Blog Post 10: March Retreat: The Road So Far

What’s the Story is not like any class I’m taking in school this year, or like any class I’ve taken previously.  It is driven solely by the interests of the middle- and high-schoolers involved with the program. The research each group conducts, primarily through filmed interviews, culminates in the final project:  a documentary. We were told, on the day of the first get-together, that, though none of us were adults, we would be treated like adults. So while the heart of the program is teamwork, it really is fit for someone with the motivation to be independent while also being a leader and team player.  A lot of the program is about reaching out to community members and leaders to create contacts and conduct interviews, which not only takes initiative but courage. And while there is scaffolding in place to support the students involved, the aim is not to rely on the supports but to create projects teams can claim as their own.  

I’ve had a really great experience with WtS this year.  I wasn’t sure, going in, what to expect out of the program, but I’ve grown a lot both as a student and as a person.  I’ve spoken to some extraordinarily inspirational people while conducting some of my group’s interviews, and I’ve gotten to know my two teammates and my mentor, who actually drove one of my teammates and me to Putney, Vermont, for an interview, really well.  We didn’t expect to be able to get that interview because of the distance, but it was one of our most powerful and I’m thankful to my team, and the young man who shared his story, for getting it. I have had a lot of fun, especially at the overnights. At first there was a lot of nervous energy, but that quickly turned into excited energy, and that encouraged me to see WtS not as a class, really, but just as a gathering of people. I’m inspired by everyone that is a part of this program, and I’ve made a few friends to show for it.

My team’s topic is foster care.  It’s a complex and sensitive topic, so we tried to cover all of our bases from DCF to local outreach programs to foster children themselves in order to present the full story.  My team and I have learned a lot about the foster care system, like how there’s a severe shortage of foster families available and how people don’t have to be foster parents in order to support the kids in the system, but also about what it means to be a team.  We’ve learned how to be prepared and responsible, accountable and reliable, patient and supportive. I have become more aware of how many people in Vermont are impacted by the foster care system, and how many in my own community are touched by it.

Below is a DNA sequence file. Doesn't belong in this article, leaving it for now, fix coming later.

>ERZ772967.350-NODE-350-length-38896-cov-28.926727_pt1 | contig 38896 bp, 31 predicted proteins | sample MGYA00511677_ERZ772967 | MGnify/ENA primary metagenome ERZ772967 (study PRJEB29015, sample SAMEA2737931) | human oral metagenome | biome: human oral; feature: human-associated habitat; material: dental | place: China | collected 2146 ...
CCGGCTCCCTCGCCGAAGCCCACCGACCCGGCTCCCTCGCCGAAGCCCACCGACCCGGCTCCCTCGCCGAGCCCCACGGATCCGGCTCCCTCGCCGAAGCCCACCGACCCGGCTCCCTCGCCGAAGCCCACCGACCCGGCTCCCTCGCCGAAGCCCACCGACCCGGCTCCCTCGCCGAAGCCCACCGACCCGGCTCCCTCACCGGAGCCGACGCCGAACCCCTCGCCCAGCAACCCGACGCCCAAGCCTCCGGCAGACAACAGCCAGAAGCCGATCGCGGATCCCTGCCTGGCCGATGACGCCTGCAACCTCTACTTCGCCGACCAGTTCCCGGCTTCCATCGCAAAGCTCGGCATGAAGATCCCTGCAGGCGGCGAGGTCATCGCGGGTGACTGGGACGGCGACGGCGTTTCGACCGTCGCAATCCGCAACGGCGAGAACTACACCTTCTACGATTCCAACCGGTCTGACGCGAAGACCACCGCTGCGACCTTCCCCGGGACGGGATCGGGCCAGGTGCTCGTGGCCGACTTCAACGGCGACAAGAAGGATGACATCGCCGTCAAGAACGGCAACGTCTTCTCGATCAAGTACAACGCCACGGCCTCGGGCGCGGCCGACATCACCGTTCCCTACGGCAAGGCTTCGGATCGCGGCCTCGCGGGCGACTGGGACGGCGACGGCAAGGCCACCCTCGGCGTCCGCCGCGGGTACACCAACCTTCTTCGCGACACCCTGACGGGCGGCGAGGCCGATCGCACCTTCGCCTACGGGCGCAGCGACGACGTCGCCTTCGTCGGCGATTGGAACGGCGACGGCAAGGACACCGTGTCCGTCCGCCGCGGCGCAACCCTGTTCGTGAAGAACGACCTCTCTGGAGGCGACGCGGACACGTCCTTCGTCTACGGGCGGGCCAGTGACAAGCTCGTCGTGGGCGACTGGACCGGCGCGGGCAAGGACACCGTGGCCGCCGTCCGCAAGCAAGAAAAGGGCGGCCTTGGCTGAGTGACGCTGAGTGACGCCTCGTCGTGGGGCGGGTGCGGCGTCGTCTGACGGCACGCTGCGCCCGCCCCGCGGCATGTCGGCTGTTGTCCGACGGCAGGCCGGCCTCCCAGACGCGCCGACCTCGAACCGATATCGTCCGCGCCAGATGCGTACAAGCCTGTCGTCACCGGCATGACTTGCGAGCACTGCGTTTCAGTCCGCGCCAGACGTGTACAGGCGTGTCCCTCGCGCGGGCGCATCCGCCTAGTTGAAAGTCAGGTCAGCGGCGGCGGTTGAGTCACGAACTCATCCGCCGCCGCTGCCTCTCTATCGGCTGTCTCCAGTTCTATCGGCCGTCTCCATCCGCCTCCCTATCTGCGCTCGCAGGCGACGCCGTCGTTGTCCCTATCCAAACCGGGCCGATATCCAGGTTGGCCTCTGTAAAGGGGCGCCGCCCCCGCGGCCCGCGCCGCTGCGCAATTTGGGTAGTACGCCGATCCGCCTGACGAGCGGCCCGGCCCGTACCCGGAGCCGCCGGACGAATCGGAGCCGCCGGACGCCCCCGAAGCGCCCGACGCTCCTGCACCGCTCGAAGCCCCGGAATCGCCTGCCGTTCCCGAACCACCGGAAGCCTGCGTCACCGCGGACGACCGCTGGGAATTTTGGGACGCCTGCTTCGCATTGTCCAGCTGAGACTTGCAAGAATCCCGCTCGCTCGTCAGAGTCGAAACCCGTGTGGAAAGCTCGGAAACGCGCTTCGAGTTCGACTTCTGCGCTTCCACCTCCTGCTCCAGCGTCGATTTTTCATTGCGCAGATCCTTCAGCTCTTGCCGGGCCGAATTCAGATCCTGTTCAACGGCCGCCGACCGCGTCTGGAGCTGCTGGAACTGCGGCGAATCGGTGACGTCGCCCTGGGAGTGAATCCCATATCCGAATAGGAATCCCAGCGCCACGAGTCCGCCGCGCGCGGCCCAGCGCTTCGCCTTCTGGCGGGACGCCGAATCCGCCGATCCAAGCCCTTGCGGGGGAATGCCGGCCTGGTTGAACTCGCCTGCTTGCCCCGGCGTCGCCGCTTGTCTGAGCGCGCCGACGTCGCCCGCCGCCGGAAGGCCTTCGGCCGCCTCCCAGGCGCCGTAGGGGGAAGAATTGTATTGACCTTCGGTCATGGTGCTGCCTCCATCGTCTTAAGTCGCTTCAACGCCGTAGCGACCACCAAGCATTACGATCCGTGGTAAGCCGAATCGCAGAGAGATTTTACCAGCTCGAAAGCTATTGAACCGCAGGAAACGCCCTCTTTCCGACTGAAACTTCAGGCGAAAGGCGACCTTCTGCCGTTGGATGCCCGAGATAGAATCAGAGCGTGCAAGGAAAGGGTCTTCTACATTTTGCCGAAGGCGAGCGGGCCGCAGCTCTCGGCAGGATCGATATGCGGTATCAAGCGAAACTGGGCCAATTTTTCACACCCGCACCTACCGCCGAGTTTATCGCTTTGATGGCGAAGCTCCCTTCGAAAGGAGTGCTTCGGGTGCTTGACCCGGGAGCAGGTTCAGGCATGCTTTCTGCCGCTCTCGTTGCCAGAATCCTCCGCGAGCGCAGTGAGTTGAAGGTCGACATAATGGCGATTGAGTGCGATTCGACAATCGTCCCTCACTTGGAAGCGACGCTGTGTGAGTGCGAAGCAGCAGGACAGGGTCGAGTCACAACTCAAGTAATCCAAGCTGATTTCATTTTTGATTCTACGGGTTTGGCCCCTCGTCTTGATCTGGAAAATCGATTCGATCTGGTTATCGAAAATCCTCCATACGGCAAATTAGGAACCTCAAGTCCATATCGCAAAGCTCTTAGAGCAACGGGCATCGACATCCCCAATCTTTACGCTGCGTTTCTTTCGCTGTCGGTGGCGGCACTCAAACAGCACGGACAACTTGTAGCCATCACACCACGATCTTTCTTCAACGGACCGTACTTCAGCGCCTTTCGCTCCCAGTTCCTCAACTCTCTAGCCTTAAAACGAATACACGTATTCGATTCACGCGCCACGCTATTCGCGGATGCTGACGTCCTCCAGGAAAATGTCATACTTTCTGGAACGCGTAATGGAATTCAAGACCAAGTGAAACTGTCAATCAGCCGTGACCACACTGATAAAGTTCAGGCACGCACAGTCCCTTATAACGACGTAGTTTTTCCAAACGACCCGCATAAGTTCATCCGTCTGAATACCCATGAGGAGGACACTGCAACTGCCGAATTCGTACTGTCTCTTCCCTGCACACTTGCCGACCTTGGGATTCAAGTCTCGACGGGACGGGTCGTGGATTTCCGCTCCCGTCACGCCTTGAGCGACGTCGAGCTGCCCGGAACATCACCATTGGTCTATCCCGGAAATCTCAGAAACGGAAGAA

Anyone interested in making a difference should apply to be a part of What’s the Story.  Even if you aren’t sure what you care about, or you aren’t typically a group-project person, or you’ve never used a video camera before, much less made a documentary, I would recommend applying.  I recommend applying because I was all of those things. I had never really given a lot of thought to how I felt about the greater world’s problems (outside of the classroom), but by being forced to articulate my feelings, I have gained opinion and perspective that transcends this project.  I had never been a fan of group projects and always preferred to work independently, and in some ways I still do, but I had always been able to cooperate with others. Working with my team for What’s the Story has further developed this ability, and I’d consider myself a pretty good teammate.  Before, maybe not so much. This program has taught me to work well with others, and that it’s important to listen to what other people have to say because sometimes you save each other from making mistakes and sometimes, when you’re wrong, you point each other in the right direction again. And even if you aren’t proficient in camera usage, this program is a great place to learn.  There’s no pressure and plenty of support, especially if someone else in your group knows what he or she is doing and is willing to give you a hand. Which I’m sure they all are. So if you want to do something more, if you’re interested in making a difference, I say apply. No harm, no foul, and it’s a good experience. Six months ago, I had no idea what I wanted to do with the program.  And now here I am with interviews from six generous people who also believe in the story I found and want to tell, the story my group is trying to tell. I didn’t think I was a match for this program because I wasn’t sure what I cared about and I wasn’t sure if I could work with other people well. But, through WtS, I found that wasn’t the case at all. I’ve found something that I care about, something that my teammates care about, and together we’re telling a pretty amazing story.  I’m proud of what we’ve done, and I encourage anyone who wants to feel the same way to apply. I promise you that if you stick with it, it won’t be a waste of your time.

Kaitlin Emerson

One Response to “Blog Post 10: March Retreat: The Road So Far

  • Robin Mary Bebo-Long
    1 month ago

    Kaitlin,
    It has been a wonderful journey. I have enjoyed following you and your experience as you progressed through your What’s the Story? curriculum. I was particularly moved by your words ” I didn’t think I was a match for this program because I wasn’t sure what I cared about and I wasn’t sure if I could work with other people well. But, through WtS, I found that wasn’t the case at all. I’ve found something that I care about, something that my teammates care about, and together we’re telling a pretty amazing story. I’m proud of what we’ve done, and I encourage anyone who wants to feel the same way to apply.” Kudos, I’m proud of you too.

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